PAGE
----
Book Review: Sexual Politics in Modern Ireland

sexual politicsSexual Politics in Modern Ireland

Edited by Jennifer Redmond, Sonja Tiernan, Sandra McAvoy and Mary McAuliffe

Published by Irish Academic Press, Dublin 2015.

Reviewer: John Dorney

Inevitably women’s role in history never gets its due attention. In virtually every society that comes to mind, until very recently, women’s role was subservient to men, who dominated all positions of power and influence.

In practice, real women did wield power in the past, as mothers, as wives as heads of households, as lovers and mistresses. You can make the argument that men’s obsession with controlling or repressing female sexuality over the centuries was an implicit acknowledgement and even fear of this power.

But this was not the kind of power that tends to survive in written sources. It was only in the twentieth century that women began to play an active part in politics for example, and much the same is true of other fields of influence such as business or higher education. And so virtually all written history really is ‘his story’.

Virtually all written history really is ‘his story’.

This book, a collections of articles by historians, sociologists and others goes some way towards redressing the balance in an Irish context. It contains a range of essays on topics as various as women convict deportees to 19th century Australia to sexual education in modern Ireland.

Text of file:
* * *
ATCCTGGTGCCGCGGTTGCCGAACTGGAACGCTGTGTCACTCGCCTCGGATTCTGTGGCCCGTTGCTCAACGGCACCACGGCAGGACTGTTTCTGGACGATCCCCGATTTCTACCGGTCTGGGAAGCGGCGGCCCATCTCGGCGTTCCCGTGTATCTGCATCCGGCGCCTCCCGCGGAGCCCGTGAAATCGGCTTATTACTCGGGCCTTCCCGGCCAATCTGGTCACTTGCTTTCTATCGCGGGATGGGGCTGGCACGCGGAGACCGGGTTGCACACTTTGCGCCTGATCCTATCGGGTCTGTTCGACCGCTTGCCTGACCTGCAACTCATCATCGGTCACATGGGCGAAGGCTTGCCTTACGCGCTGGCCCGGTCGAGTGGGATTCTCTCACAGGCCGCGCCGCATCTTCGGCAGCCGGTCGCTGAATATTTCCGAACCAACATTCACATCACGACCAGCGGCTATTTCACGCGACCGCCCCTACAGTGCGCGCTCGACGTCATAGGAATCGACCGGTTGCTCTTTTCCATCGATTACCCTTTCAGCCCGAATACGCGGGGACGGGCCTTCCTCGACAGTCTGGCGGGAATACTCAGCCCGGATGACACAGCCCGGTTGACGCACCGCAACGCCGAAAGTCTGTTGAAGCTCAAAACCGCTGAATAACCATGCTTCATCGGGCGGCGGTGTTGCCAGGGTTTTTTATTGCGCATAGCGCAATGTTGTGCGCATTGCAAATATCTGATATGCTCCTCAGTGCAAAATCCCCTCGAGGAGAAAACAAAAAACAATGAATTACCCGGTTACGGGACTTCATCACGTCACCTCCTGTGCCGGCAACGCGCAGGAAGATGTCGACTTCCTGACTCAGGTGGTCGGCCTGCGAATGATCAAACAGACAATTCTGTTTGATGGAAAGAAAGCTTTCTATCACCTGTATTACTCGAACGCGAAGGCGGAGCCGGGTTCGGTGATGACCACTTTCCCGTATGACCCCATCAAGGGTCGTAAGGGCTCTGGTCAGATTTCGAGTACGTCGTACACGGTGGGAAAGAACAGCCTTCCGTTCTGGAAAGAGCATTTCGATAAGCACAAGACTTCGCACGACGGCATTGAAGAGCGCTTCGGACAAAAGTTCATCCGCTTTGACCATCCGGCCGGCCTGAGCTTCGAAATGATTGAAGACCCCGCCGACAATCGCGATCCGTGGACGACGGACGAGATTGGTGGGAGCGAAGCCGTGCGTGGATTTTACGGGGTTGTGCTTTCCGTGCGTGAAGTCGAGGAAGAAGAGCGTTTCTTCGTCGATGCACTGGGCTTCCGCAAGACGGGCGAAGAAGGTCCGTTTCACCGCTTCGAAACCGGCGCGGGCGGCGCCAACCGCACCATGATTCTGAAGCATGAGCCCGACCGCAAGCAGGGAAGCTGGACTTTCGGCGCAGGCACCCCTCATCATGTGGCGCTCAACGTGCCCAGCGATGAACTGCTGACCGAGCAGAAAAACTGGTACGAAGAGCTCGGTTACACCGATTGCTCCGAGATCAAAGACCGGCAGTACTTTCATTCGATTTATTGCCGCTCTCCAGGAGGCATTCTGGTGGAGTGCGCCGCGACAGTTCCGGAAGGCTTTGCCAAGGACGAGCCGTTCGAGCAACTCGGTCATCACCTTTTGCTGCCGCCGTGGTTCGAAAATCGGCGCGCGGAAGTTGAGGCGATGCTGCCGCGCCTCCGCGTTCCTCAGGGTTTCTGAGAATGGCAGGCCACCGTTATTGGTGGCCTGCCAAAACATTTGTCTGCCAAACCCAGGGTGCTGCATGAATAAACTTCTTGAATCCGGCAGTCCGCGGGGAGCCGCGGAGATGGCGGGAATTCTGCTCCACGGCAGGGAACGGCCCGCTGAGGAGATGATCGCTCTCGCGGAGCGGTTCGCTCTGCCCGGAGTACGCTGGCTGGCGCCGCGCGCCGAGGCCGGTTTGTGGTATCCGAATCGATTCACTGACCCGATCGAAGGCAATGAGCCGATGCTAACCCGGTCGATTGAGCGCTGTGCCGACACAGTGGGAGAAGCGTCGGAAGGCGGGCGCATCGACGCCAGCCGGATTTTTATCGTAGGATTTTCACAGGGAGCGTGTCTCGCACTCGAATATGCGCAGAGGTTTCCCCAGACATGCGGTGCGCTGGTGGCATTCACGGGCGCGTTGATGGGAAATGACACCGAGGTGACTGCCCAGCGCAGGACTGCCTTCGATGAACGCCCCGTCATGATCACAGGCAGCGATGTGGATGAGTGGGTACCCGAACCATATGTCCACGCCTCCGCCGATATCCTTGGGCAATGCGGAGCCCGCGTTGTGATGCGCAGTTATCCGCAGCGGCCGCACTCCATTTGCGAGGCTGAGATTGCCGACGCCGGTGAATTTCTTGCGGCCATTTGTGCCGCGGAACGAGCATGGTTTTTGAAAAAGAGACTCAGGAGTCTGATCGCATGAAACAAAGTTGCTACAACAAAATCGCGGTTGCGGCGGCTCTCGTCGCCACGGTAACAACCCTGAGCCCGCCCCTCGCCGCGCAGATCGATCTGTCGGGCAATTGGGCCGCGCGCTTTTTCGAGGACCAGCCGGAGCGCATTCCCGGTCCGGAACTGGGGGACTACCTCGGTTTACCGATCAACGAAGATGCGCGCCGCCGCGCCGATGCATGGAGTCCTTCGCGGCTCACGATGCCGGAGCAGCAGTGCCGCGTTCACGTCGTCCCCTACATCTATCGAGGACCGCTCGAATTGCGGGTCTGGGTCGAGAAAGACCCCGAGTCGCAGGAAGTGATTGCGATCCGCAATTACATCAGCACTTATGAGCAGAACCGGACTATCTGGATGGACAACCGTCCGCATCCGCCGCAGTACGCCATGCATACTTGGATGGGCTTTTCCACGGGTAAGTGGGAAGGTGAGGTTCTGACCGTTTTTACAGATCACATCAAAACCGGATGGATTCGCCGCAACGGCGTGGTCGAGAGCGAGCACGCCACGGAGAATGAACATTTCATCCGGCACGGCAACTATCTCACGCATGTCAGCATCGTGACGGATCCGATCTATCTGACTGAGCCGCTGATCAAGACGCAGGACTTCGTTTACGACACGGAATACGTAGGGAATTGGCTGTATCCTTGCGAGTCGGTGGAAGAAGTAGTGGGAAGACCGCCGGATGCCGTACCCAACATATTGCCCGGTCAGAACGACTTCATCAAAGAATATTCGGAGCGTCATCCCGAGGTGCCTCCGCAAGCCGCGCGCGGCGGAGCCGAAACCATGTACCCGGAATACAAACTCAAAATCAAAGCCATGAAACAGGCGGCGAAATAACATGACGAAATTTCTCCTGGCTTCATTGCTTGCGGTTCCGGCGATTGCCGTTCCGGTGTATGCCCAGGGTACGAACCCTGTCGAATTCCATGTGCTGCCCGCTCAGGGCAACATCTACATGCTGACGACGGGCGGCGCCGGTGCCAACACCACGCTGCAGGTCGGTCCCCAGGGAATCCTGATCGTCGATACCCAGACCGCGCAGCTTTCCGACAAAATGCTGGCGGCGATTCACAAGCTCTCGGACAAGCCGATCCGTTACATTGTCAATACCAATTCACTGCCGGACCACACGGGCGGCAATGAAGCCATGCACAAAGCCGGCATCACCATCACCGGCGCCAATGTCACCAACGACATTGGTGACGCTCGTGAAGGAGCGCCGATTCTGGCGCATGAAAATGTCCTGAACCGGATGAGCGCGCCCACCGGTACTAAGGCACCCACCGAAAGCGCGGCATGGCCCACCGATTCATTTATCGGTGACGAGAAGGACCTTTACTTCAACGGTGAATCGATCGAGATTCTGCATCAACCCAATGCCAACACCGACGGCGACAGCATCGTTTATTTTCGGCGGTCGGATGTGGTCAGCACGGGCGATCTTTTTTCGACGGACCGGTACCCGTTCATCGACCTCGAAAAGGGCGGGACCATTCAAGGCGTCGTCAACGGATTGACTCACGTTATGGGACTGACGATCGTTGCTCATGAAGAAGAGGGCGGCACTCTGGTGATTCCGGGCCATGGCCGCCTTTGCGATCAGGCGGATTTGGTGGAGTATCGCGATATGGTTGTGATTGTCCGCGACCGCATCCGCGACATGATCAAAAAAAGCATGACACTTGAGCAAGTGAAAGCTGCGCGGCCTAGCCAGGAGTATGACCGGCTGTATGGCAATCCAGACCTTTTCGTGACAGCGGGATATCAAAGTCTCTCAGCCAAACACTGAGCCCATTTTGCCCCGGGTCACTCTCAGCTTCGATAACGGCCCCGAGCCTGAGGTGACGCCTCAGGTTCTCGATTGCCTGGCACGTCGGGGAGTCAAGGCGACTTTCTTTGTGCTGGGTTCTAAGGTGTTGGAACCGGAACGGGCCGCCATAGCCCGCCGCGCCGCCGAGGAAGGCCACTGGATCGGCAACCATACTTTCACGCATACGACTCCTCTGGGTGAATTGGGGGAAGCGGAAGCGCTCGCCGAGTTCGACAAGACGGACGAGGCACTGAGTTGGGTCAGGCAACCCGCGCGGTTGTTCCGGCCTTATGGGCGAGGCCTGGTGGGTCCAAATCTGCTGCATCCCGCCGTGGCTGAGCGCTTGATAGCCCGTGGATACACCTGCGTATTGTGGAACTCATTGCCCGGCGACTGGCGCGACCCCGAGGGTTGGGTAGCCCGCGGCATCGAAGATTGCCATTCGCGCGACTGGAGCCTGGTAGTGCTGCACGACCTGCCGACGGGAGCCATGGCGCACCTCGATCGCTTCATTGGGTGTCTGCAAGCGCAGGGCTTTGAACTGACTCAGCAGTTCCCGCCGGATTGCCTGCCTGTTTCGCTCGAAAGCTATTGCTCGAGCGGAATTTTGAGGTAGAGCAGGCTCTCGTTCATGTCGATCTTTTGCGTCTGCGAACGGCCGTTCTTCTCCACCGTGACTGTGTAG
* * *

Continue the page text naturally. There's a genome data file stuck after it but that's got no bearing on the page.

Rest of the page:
It is always difficult in reviewing a book of this type to pull all the strands of the various contributors together.

One tendency among the contributors was to search for ‘counter’ or ‘oppositional’ narratives to the historically dominant  male, heterosexual (and in Ireland Catholic) ones. Thus in a fascinating chapter, Blaithnead Nolan takes us back to the experience of Irish and English women locked up in ‘female factories’ – really prison or holding centres – in early 19th century Van Dieman’s Land. Some women were being held there for crimes such as theft or prostitution, others detained there until they were assigned to free settlers as domestic servants.

Some chapters in this book look for examples of women’s resistance to male domination.

It sounds like it was a grim experience. Nolan shows how the ‘factories’ were dominated by tough gangs of convict women, who were also frequently unashamed lesbians. Such was their resistance to the patriarchal system that on at least one occasion – after two prisoners engaged in a sexual relationship were split up – they rioted, forcing the authorities to recruit male prisoners armed with crowbars to put the revolt down.

I did feel that Nolan romanticised these women somewhat. They were, after all convicts, sometimes violent criminals, who ruled over other prisoners by force. She also reports that their sexual advances on other prisoners were often unwelcome. Other women may have seen them as much as predators as freedom fighters.

At the same time, the point is well made that the struggle within the prison does show themes such as the struggle against male domination and uniform heterosexuality are not new inventions.

In a somewhat similar vein, Conor Reidy looks at attempts by the state (at this point British) and private charities to rehabilitate ‘inebriate prostitutes’.  A world of almost stunning human suffering is opened up.